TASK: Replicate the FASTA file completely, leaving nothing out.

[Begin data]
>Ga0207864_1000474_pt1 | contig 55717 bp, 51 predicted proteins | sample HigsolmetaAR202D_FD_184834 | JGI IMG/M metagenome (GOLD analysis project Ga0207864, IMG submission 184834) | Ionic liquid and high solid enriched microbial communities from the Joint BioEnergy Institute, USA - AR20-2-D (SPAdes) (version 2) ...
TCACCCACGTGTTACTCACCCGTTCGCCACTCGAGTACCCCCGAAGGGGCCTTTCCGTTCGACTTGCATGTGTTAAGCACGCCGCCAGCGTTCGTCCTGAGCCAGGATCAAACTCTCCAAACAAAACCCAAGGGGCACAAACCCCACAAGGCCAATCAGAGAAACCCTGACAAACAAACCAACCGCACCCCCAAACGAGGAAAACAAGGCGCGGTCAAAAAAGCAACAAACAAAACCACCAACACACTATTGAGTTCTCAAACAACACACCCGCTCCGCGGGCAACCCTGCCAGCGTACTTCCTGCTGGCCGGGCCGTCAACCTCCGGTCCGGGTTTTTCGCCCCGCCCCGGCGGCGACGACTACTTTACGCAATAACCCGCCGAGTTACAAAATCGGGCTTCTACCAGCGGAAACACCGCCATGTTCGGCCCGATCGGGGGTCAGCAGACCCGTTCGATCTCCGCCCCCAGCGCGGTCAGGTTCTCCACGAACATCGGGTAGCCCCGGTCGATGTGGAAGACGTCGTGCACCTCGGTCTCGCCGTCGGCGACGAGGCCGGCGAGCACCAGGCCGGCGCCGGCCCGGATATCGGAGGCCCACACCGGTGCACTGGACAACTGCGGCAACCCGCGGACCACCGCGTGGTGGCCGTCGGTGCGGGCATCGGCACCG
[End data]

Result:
>Ga0207864_1000474_pt1 | contig 55717 bp, 51 predicted proteins | sample HigsolmetaAR202D_FD_184834 | JGI IMG/M metagenome (GOLD analysis project Ga0207864, IMG submission 184834) | Ionic liquid and high solid enriched microbial communities from the Joint BioEnergy Institute, USA - AR20-2-D (SPAdes) (version 2) ...
TCACCCACGTGTTACTCACCCGTTCGCCACTCGAGTACCCCCGAAGGGGCCTTTCCGTTCGACTTGCATGTGTTAAGCACGCCGCCAGCGTTCGTCCTGAGCCAGGATCAAACTCTCCAAACAAAACCCAAGGGGCACAAACCCCACAAGGCCAATCAGAGAAACCCTGACAAACAAACCAACCGCACCCCCAAACGAGGAAAACAAGGCGCGGTCAAAAAAGCAACAAACAAAACCACCAACACACTATTGAGTTCTCAAACAACACACCCGCTCCGCGGGCAACCCTGCCAGCGTACTTCCTGCTGGCCGGGCCGTCAACCTCCGGTCCGGGTTTTTCGCCCCGCCCCGGCGGCGACGACTACTTTACGCAATAACCCGCCGAGTTACAAAATCGGGCTTCTACCAGCGGAAACACCGCCATGTTCGGCCCGATCGGGGGTCAGCAGACCCGTTCGATCTCCGCCCCCAGCGCGGTCAGGTTCTCCACGAACATCGGGTAGCCCCGGTCGATGTGGAAGACGTCGTGCACCTCGGTCTCGCCGTCGGCGACGAGGCCGGCGAGCACCAGGCCGGCGCCGGCCCGGATATCGGAGGCCCACACCGGTGCACTGGACAACTGCGGCAACCCGCGGACCACCGCGTGGTGGCCGTCGGTGCGGGCATCGGCACCG